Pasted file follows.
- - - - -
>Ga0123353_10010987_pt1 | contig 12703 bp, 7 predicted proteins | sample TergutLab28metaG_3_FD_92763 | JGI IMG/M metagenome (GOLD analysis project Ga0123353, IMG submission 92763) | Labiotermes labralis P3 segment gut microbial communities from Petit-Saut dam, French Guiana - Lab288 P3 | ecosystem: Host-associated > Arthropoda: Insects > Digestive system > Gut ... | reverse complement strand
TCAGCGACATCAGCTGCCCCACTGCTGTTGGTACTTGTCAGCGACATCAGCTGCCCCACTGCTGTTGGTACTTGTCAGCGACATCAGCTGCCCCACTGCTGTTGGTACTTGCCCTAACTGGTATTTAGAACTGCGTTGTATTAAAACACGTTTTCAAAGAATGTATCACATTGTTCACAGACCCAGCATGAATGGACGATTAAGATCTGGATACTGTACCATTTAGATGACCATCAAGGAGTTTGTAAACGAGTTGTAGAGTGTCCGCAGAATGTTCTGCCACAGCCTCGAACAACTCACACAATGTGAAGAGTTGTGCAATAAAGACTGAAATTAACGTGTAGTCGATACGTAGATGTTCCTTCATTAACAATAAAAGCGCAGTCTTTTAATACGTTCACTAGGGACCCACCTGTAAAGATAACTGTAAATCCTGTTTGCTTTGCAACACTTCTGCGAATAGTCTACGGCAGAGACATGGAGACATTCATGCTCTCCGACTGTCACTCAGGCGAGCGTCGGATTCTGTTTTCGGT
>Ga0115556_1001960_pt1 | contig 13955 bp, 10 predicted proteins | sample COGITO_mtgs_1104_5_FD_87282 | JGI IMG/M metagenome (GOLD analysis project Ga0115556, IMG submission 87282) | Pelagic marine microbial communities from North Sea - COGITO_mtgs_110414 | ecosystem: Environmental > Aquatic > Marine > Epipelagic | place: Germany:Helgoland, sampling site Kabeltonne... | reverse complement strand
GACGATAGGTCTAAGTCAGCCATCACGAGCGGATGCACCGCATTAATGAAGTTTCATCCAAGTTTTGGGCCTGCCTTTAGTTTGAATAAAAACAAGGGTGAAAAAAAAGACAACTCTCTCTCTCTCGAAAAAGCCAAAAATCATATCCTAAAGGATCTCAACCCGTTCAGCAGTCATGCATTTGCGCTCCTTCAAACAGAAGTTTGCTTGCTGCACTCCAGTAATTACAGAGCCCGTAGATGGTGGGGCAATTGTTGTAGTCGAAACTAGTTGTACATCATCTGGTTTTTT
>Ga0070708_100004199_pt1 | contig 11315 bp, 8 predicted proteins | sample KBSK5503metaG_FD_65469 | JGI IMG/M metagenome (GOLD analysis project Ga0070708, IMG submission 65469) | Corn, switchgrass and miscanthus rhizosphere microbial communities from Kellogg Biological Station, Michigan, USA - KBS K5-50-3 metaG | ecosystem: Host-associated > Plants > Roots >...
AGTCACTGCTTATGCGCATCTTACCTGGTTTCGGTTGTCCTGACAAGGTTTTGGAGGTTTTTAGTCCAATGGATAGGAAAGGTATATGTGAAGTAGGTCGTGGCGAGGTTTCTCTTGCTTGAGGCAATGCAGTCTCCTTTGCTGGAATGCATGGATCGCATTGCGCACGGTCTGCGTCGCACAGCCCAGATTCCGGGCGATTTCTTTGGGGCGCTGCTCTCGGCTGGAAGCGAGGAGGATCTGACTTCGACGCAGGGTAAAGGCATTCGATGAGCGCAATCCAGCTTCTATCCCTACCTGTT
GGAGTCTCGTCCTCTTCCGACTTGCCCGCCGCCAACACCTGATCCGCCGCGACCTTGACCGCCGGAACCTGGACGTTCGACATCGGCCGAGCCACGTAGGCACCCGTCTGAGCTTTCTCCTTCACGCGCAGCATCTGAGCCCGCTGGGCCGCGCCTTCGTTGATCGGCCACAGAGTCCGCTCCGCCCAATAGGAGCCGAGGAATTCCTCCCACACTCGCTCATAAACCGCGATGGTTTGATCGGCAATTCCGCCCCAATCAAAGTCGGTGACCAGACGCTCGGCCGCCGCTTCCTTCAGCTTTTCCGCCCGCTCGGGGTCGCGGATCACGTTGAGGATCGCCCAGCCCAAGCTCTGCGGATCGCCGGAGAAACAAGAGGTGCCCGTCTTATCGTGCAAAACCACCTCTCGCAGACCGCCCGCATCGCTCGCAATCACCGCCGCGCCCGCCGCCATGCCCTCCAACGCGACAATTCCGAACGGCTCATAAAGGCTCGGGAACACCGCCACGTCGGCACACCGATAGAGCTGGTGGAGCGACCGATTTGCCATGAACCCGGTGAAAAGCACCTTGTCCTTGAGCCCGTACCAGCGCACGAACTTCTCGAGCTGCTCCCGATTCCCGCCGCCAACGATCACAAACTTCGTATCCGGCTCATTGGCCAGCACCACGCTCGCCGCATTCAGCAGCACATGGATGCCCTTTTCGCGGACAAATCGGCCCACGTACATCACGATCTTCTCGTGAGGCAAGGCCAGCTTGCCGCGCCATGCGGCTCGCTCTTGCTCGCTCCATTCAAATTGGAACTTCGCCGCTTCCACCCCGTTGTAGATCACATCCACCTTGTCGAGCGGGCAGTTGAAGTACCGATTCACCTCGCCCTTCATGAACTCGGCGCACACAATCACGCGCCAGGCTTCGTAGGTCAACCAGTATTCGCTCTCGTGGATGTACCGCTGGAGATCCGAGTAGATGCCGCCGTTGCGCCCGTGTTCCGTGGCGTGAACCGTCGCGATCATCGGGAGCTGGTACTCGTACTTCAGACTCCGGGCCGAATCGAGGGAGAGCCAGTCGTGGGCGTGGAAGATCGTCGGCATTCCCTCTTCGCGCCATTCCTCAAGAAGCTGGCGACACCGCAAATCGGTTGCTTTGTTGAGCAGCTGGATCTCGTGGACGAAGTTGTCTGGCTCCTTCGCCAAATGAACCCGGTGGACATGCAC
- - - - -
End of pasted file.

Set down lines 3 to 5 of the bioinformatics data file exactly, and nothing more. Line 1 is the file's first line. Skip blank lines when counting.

>Ga0115556_1001960_pt1 | contig 13955 bp, 10 predicted proteins | sample COGITO_mtgs_1104_5_FD_87282 | JGI IMG/M metagenome (GOLD analysis project Ga0115556, IMG submission 87282) | Pelagic marine microbial communities from North Sea - COGITO_mtgs_110414 | ecosystem: Environmental > Aquatic > Marine > Epipelagic | place: Germany:Helgoland, sampling site Kabeltonne... | reverse complement strand
GACGATAGGTCTAAGTCAGCCATCACGAGCGGATGCACCGCATTAATGAAGTTTCATCCAAGTTTTGGGCCTGCCTTTAGTTTGAATAAAAACAAGGGTGAAAAAAAAGACAACTCTCTCTCTCTCGAAAAAGCCAAAAATCATATCCTAAAGGATCTCAACCCGTTCAGCAGTCATGCATTTGCGCTCCTTCAAACAGAAGTTTGCTTGCTGCACTCCAGTAATTACAGAGCCCGTAGATGGTGGGGCAATTGTTGTAGTCGAAACTAGTTGTACATCATCTGGTTTTTT
>Ga0070708_100004199_pt1 | contig 11315 bp, 8 predicted proteins | sample KBSK5503metaG_FD_65469 | JGI IMG/M metagenome (GOLD analysis project Ga0070708, IMG submission 65469) | Corn, switchgrass and miscanthus rhizosphere microbial communities from Kellogg Biological Station, Michigan, USA - KBS K5-50-3 metaG | ecosystem: Host-associated > Plants > Roots >...